The Big Picture of Business – Becoming a Legend

Are you a legend? Do you admire people who went the distance? Have you celebrated organizations that succeeded? I hope that you are and will continue to be distinctive.

This essay is to give insights into those who leave legacies. The secret to long-term success lies in mapping out the vision and building a body of work that supports it. The art with which we build our careers and our legacy is a journey that benefits many others along the way.

These are the ingredients that make a legend:

  • Significant business contributions.
  • Mature confidence and informed judgment.
  • Courage and leadership.
  • High performance standards.
  • Professional innovation.
  • Public responsibility.
  • Ethics and integrity.
  • Cultural contributions.
  • Giving to community and charity.
  • Visionary abilities.
  • Commitment to persons affected (stakeholders).

I have been blessed by receiving several Legend honors. What I remember the most are the ceremonies and the nuggets of wisdom that flowed. The commonality was the zest of giving back the honors to others.

The first was a Rising Star Award, presented to me in 1967 by Governor John Connally. That was the first time that I was called Visionary, and that experience told me to live up to the accolades later. The governor whispered to me, “Get used to wearing a tuxedo. Live up to the honor by saluting others.”

That same year (1967), I met singers Sonny and Cher, little knowing that 26 years later, I would be inducted into the Rock N’ Roll Hall of Fame and that they would hand me the award. I remarked to Sonny that I often quoted his song “The Beat Goes On” as analogous to change management, and he was pleased. Cher recalled the 1971 occasion where she and I visited at a jewelry store on Rodeo Drive in Beverly Hills, California. I remembered that we drank champagne in a pewter cup. Her quote: “There are new ways to approach familiar experiences,” and I have applied that to corporate turnarounds.

It was by being inducted into the U.S. Business Hall of Fame that I met Peter Drucker. We subsequently worked together, doing corporate retreats. You’ll note his endorsement on the back cover of my signature book, The Business Tree™.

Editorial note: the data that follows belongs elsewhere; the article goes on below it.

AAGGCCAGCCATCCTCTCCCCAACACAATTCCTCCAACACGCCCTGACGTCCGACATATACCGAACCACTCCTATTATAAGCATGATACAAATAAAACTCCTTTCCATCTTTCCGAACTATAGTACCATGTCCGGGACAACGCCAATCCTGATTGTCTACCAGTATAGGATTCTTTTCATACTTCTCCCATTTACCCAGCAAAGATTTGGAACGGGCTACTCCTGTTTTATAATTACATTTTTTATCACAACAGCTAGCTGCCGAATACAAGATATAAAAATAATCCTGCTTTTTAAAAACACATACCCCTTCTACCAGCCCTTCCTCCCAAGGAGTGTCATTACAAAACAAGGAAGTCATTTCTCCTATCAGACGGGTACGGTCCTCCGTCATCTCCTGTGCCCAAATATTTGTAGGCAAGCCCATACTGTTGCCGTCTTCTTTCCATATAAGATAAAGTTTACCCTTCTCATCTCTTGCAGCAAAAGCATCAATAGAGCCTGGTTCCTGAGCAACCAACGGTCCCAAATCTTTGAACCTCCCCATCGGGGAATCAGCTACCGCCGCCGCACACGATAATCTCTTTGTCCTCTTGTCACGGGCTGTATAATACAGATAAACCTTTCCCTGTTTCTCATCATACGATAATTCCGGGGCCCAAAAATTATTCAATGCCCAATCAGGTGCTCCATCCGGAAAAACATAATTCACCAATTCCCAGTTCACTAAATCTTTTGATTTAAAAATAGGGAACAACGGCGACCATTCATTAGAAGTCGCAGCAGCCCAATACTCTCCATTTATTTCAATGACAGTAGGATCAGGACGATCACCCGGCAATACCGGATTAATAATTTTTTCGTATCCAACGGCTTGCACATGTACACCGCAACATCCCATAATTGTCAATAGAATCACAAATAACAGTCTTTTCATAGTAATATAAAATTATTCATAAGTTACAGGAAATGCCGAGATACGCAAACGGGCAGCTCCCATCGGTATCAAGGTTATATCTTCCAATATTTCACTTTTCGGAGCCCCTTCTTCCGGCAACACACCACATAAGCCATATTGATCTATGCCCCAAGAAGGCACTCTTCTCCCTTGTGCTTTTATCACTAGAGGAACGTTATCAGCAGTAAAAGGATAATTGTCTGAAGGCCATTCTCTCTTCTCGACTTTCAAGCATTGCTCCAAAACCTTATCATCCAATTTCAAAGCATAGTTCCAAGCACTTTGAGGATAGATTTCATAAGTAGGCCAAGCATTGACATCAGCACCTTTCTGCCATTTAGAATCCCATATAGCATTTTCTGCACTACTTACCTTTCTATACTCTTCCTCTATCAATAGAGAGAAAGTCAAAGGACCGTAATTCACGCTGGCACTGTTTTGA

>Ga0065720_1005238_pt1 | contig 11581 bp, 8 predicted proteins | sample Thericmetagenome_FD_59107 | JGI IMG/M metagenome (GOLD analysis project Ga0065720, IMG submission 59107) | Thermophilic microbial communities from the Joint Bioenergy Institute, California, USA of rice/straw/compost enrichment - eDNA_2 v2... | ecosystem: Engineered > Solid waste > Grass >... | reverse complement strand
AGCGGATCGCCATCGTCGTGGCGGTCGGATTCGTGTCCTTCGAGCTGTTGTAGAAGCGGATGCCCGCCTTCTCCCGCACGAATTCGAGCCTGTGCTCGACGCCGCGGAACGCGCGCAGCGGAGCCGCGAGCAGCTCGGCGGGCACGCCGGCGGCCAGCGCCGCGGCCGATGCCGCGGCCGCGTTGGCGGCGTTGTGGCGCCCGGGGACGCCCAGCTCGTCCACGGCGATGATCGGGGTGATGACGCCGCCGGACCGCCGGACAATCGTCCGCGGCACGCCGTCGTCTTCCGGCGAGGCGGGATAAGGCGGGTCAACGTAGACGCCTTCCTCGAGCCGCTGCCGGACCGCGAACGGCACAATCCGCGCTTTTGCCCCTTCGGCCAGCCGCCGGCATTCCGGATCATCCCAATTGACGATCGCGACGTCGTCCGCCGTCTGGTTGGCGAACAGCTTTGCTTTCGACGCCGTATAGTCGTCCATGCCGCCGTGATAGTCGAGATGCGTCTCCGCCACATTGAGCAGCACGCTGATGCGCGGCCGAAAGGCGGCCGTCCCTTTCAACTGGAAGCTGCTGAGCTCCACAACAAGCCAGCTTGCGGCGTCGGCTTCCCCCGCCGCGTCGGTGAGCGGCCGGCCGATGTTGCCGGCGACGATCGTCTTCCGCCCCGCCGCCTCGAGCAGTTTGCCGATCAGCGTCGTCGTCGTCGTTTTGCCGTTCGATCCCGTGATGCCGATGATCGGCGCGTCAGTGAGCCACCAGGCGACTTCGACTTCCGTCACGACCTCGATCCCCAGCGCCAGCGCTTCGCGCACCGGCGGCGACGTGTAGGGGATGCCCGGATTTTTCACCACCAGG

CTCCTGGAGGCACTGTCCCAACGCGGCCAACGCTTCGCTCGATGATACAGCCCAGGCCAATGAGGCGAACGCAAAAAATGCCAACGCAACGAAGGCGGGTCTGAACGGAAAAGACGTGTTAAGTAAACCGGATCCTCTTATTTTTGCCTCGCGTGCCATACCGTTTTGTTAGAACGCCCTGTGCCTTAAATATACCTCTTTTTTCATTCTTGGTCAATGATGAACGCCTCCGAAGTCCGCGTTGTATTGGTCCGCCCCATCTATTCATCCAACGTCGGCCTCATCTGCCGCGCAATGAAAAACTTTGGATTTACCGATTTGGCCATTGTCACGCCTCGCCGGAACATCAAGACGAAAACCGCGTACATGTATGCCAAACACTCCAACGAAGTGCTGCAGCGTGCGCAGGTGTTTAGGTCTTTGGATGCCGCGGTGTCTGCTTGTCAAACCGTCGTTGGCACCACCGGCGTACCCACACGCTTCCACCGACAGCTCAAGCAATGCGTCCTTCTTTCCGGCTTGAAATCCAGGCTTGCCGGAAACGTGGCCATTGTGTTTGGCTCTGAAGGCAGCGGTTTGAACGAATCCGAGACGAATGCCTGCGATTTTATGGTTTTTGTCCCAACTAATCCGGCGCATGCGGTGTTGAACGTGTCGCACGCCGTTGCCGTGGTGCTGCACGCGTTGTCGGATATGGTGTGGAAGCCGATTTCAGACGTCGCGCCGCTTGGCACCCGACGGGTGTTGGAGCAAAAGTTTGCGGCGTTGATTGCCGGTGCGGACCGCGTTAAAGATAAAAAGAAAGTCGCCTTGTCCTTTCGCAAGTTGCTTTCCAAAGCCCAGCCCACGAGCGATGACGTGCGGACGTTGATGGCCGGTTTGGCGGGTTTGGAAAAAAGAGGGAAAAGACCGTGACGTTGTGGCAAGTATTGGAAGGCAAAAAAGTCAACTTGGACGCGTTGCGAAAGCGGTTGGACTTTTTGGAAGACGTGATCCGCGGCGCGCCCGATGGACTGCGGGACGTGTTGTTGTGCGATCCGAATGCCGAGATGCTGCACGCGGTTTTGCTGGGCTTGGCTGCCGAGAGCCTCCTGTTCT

One year, I received several awards. I got a Savvy Award, for the top three community leaders. I was a Dewar’s profile subject. I had gotten a standing ovation at the United Nations for volunteer work that was my honor to do (especially since it enabled me to work with my favorite actress, Audrey Hepburn).

Subsequently, I was judging a community stewardship awards program. I quizzed, “Why is it that the same old names keep popping up? There are great people to honor other that those of us from business, high society or other top-of-the-mind awareness. What this community needs is an awards program that people like us cannot win.”

I was then challenged to come up with such a program, the result being the Leadership in Action Awards. At the banquet, the swell of pride from the winning organizations was heartening to see. These unsung heroes were finally getting their just recognition for community work well done.

One cannot seek awards just for glorification reasons. However, recognition programs are a balanced scorecard that involves the scrutiny of the company and its leaders by credible outside sources.

Awards inspire companies of all sizes to work harder and try more creative things. Good deeds in the community are not done for the awards; they just represent good business. Receiving recognition after the fact for works that were attempted for right and noble reasons is the icing on the cake that employees need. Good people aspire to higher goals. Every business leader needs to be groomed as a community leader.